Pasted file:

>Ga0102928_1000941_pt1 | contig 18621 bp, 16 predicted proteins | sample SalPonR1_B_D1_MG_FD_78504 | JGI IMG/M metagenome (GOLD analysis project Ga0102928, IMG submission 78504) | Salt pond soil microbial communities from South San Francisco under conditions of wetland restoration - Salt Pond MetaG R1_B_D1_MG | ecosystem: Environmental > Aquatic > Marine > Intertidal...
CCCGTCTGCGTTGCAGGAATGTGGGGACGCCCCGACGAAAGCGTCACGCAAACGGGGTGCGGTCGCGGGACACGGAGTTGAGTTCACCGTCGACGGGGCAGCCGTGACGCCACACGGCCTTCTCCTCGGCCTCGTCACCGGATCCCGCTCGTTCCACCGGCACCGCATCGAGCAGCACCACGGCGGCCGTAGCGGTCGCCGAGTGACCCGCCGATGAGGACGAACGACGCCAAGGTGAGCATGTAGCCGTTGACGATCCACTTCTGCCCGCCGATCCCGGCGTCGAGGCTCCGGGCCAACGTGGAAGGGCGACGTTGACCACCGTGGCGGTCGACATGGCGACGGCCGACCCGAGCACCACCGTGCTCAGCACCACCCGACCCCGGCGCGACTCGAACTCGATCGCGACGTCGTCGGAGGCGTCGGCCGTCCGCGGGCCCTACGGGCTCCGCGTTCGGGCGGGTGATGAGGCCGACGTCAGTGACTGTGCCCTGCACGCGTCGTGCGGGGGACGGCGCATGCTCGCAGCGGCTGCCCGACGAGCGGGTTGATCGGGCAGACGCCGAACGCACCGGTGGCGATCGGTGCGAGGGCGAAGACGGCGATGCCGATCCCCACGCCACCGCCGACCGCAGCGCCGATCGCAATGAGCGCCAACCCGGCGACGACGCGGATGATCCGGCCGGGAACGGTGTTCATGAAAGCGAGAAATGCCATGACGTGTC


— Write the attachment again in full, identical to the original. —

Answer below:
>Ga0102928_1000941_pt1 | contig 18621 bp, 16 predicted proteins | sample SalPonR1_B_D1_MG_FD_78504 | JGI IMG/M metagenome (GOLD analysis project Ga0102928, IMG submission 78504) | Salt pond soil microbial communities from South San Francisco under conditions of wetland restoration - Salt Pond MetaG R1_B_D1_MG | ecosystem: Environmental > Aquatic > Marine > Intertidal...
CCCGTCTGCGTTGCAGGAATGTGGGGACGCCCCGACGAAAGCGTCACGCAAACGGGGTGCGGTCGCGGGACACGGAGTTGAGTTCACCGTCGACGGGGCAGCCGTGACGCCACACGGCCTTCTCCTCGGCCTCGTCACCGGATCCCGCTCGTTCCACCGGCACCGCATCGAGCAGCACCACGGCGGCCGTAGCGGTCGCCGAGTGACCCGCCGATGAGGACGAACGACGCCAAGGTGAGCATGTAGCCGTTGACGATCCACTTCTGCCCGCCGATCCCGGCGTCGAGGCTCCGGGCCAACGTGGAAGGGCGACGTTGACCACCGTGGCGGTCGACATGGCGACGGCCGACCCGAGCACCACCGTGCTCAGCACCACCCGACCCCGGCGCGACTCGAACTCGATCGCGACGTCGTCGGAGGCGTCGGCCGTCCGCGGGCCCTACGGGCTCCGCGTTCGGGCGGGTGATGAGGCCGACGTCAGTGACTGTGCCCTGCACGCGTCGTGCGGGGGACGGCGCATGCTCGCAGCGGCTGCCCGACGAGCGGGTTGATCGGGCAGACGCCGAACGCACCGGTGGCGATCGGTGCGAGGGCGAAGACGGCGATGCCGATCCCCACGCCACCGCCGACCGCAGCGCCGATCGCAATGAGCGCCAACCCGGCGACGACGCGGATGATCCGGCCGGGAACGGTGTTCATGAAAGCGAGAAATGCCATGACGTGTC